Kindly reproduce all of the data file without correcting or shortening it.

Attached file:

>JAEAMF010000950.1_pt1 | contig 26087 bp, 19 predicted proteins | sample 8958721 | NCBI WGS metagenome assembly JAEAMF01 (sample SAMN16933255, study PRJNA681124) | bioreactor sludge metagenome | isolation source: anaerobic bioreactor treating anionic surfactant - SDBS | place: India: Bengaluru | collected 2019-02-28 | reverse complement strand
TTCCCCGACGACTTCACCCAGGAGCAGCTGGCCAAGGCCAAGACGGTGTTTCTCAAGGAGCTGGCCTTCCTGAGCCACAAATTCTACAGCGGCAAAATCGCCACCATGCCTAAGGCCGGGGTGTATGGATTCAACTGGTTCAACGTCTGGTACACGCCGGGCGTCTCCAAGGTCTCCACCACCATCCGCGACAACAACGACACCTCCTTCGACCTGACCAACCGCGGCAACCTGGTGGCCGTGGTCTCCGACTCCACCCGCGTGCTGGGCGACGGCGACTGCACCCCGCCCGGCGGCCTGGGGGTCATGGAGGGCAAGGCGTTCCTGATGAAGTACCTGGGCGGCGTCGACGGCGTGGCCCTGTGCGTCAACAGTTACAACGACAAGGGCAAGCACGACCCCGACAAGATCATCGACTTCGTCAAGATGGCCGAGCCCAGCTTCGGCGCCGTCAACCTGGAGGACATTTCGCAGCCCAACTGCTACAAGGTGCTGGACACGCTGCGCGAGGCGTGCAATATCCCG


>JAEAMF010000950.1_pt1 | contig 26087 bp, 19 predicted proteins | sample 8958721 | NCBI WGS metagenome assembly JAEAMF01 (sample SAMN16933255, study PRJNA681124) | bioreactor sludge metagenome | isolation source: anaerobic bioreactor treating anionic surfactant - SDBS | place: India: Bengaluru | collected 2019-02-28 | reverse complement strand
TTCCCCGACGACTTCACCCAGGAGCAGCTGGCCAAGGCCAAGACGGTGTTTCTCAAGGAGCTGGCCTTCCTGAGCCACAAATTCTACAGCGGCAAAATCGCCACCATGCCTAAGGCCGGGGTGTATGGATTCAACTGGTTCAACGTCTGGTACACGCCGGGCGTCTCCAAGGTCTCCACCACCATCCGCGACAACAACGACACCTCCTTCGACCTGACCAACCGCGGCAACCTGGTGGCCGTGGTCTCCGACTCCACCCGCGTGCTGGGCGACGGCGACTGCACCCCGCCCGGCGGCCTGGGGGTCATGGAGGGCAAGGCGTTCCTGATGAAGTACCTGGGCGGCGTCGACGGCGTGGCCCTGTGCGTCAACAGTTACAACGACAAGGGCAAGCACGACCCCGACAAGATCATCGACTTCGTCAAGATGGCCGAGCCCAGCTTCGGCGCCGTCAACCTGGAGGACATTTCGCAGCCCAACTGCTACAAGGTGCTGGACACGCTGCGCGAGGCGTGCAATATCCCG